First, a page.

Whoa, hold up there. What exactly is so conservative about the Newt Gestalt? When Romney dared him to return his Freddie Mac windfall, Gingrich responded by demanding that Mitt “give back all of the money he’s earned from bankrupting companies and laying off employees over his years at Bain.” That’s a cute line if you’re a 32-year-old Transgender and Colonialism major trying to warm up the drum circle at Occupy Wall Street, but it’s very odd coming from the supposedly more-conservative candidate on the final stretch of a Republican primary. When Romney attacked Perry’s views on Social Security by accusing him of wanting to shove Granny off a cliff, he was recycling the most shopworn Democratic talking point. Newt effortlessly trumps that by recycling the laziest anti-globalist anarchist talking point. At Freddie Mac, Newt was peddling influence to a quasi-governmental entity. At Bain Capital, Mitt Romney was risking private equity in private business enterprise. What sort of “conservative” would conflate the two?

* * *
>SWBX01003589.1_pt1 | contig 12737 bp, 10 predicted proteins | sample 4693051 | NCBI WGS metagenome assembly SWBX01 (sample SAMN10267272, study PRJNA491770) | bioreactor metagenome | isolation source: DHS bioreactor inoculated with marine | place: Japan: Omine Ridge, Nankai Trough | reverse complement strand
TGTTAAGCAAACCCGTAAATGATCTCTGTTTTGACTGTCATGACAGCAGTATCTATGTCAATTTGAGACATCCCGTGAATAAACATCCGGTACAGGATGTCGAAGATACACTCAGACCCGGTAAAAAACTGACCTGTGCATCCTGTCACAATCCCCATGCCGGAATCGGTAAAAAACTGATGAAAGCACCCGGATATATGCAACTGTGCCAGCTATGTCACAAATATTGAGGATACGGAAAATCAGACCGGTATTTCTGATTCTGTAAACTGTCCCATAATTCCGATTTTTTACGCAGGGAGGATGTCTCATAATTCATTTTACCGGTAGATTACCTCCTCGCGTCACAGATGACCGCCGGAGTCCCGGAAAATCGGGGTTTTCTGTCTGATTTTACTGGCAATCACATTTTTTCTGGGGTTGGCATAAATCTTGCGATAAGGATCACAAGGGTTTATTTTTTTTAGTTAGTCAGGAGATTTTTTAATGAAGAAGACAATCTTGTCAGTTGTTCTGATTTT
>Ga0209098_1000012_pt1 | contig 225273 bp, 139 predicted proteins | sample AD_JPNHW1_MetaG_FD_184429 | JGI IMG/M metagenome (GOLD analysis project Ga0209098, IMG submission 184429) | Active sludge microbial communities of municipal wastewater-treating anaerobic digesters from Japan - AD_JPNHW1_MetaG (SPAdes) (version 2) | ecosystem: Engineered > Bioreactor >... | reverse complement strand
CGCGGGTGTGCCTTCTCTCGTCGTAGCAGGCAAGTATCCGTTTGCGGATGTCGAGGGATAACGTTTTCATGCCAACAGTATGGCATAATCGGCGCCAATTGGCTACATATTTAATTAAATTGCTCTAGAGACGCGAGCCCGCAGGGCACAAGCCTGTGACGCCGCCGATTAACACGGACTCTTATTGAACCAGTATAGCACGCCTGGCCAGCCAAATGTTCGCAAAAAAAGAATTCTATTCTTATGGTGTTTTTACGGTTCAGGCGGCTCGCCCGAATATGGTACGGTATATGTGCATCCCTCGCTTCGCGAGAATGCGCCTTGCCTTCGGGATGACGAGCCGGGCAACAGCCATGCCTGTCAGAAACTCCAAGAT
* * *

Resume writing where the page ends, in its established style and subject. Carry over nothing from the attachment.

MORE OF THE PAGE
With his numbers sinking, Mitt was driven to go negative. Asked where his policies differed from Gingrich’s, Romney cut to the chase: “We could start with his idea to have a lunar colony that would mine minerals from the moon.” You can’t tell the players without a scorecard, folks. Both leading conservative candidates have supported government mandates on health care. Both leading conservative candidates have supported massive expansion of entitlements. But they differ on the critical issue of whether we should use large numbers of welfare claimants to mine unpasteurized green cheese from the dark side of the moon. To be fair to Gingrich, he’s generally sounder on economic issues than Romney: Mitt’s reforms would leave us with a corporate-tax rate twice as high as Newt’s, and, in contrast to the Gingrich abolition of taxes on capital gains, Romney is proposing to end them only for those making under $200,000 because it would be wrong to “spend our precious tax dollars for a tax cut.” When “conservatives” think tax cuts are government “spending,” who needs Nancy Pelosi and Barney Frank?